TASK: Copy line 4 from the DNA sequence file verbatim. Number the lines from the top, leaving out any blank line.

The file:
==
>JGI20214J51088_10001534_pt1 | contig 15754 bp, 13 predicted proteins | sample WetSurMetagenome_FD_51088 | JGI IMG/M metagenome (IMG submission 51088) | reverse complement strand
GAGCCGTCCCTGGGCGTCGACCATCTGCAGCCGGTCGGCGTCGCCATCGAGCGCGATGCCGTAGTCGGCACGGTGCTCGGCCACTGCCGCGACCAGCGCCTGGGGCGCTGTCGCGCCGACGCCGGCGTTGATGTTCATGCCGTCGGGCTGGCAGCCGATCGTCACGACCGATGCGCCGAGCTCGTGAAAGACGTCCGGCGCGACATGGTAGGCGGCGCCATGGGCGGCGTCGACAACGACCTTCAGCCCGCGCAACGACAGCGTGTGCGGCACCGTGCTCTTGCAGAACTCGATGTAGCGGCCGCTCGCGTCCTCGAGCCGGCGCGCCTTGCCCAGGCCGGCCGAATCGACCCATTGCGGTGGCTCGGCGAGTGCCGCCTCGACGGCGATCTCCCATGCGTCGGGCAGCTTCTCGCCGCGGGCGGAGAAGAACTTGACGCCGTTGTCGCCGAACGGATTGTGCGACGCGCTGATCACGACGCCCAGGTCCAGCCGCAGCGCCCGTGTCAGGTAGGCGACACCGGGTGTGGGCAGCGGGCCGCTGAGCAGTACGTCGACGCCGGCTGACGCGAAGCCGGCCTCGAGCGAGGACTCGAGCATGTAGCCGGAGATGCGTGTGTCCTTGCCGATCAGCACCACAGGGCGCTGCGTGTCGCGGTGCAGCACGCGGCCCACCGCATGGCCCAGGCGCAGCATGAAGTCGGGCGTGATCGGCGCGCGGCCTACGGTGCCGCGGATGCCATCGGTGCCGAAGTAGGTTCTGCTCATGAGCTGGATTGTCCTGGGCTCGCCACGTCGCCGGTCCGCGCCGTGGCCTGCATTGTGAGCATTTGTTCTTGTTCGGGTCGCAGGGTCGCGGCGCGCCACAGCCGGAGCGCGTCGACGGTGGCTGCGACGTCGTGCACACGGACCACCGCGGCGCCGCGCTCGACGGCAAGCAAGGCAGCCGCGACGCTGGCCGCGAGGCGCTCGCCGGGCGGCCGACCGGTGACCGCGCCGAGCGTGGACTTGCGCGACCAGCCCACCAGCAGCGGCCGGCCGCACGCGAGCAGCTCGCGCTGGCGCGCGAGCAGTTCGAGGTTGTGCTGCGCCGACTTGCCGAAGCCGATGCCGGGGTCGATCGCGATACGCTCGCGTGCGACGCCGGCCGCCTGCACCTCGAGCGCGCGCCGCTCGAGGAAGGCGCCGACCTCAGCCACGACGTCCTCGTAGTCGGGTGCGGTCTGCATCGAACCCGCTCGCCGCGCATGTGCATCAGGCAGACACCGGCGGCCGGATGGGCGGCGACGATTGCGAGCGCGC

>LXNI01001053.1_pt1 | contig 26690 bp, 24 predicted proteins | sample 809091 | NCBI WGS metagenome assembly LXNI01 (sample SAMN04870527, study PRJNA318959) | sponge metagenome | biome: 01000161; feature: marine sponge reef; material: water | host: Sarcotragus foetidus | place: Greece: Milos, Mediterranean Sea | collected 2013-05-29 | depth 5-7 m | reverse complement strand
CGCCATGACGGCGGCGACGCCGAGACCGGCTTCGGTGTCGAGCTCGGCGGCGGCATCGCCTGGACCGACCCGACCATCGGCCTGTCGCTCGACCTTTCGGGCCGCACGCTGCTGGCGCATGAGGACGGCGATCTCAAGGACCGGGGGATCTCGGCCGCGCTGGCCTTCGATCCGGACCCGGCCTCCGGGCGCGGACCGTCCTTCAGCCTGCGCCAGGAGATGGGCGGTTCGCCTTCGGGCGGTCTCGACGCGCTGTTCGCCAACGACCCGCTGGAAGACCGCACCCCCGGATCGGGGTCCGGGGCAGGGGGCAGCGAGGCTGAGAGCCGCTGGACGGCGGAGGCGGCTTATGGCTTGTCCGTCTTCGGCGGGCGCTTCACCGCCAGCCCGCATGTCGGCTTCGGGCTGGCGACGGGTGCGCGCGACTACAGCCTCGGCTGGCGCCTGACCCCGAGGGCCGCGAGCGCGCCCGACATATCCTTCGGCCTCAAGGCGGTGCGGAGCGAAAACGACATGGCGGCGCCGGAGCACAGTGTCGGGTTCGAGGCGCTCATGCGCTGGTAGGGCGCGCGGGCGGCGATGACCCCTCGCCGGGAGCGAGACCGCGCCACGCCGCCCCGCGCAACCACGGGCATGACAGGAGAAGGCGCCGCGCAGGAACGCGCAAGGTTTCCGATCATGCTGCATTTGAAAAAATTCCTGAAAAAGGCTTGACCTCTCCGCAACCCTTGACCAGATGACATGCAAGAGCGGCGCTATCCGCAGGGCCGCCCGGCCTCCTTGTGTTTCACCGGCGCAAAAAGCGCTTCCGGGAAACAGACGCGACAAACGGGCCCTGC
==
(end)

CGCCATGACGGCGGCGACGCCGAGACCGGCTTCGGTGTCGAGCTCGGCGGCGGCATCGCCTGGACCGACCCGACCATCGGCCTGTCGCTCGACCTTTCGGGCCGCACGCTGCTGGCGCATGAGGACGGCGATCTCAAGGACCGGGGGATCTCGGCCGCGCTGGCCTTCGATCCGGACCCGGCCTCCGGGCGCGGACCGTCCTTCAGCCTGCGCCAGGAGATGGGCGGTTCGCCTTCGGGCGGTCTCGACGCGCTGTTCGCCAACGACCCGCTGGAAGACCGCACCCCCGGATCGGGGTCCGGGGCAGGGGGCAGCGAGGCTGAGAGCCGCTGGACGGCGGAGGCGGCTTATGGCTTGTCCGTCTTCGGCGGGCGCTTCACCGCCAGCCCGCATGTCGGCTTCGGGCTGGCGACGGGTGCGCGCGACTACAGCCTCGGCTGGCGCCTGACCCCGAGGGCCGCGAGCGCGCCCGACATATCCTTCGGCCTCAAGGCGGTGCGGAGCGAAAACGACATGGCGGCGCCGGAGCACAGTGTCGGGTTCGAGGCGCTCATGCGCTGGTAGGGCGCGCGGGCGGCGATGACCCCTCGCCGGGAGCGAGACCGCGCCACGCCGCCCCGCGCAACCACGGGCATGACAGGAGAAGGCGCCGCGCAGGAACGCGCAAGGTTTCCGATCATGCTGCATTTGAAAAAATTCCTGAAAAAGGCTTGACCTCTCCGCAACCCTTGACCAGATGACATGCAAGAGCGGCGCTATCCGCAGGGCCGCCCGGCCTCCTTGTGTTTCACCGGCGCAAAAAGCGCTTCCGGGAAACAGACGCGACAAACGGGCCCTGC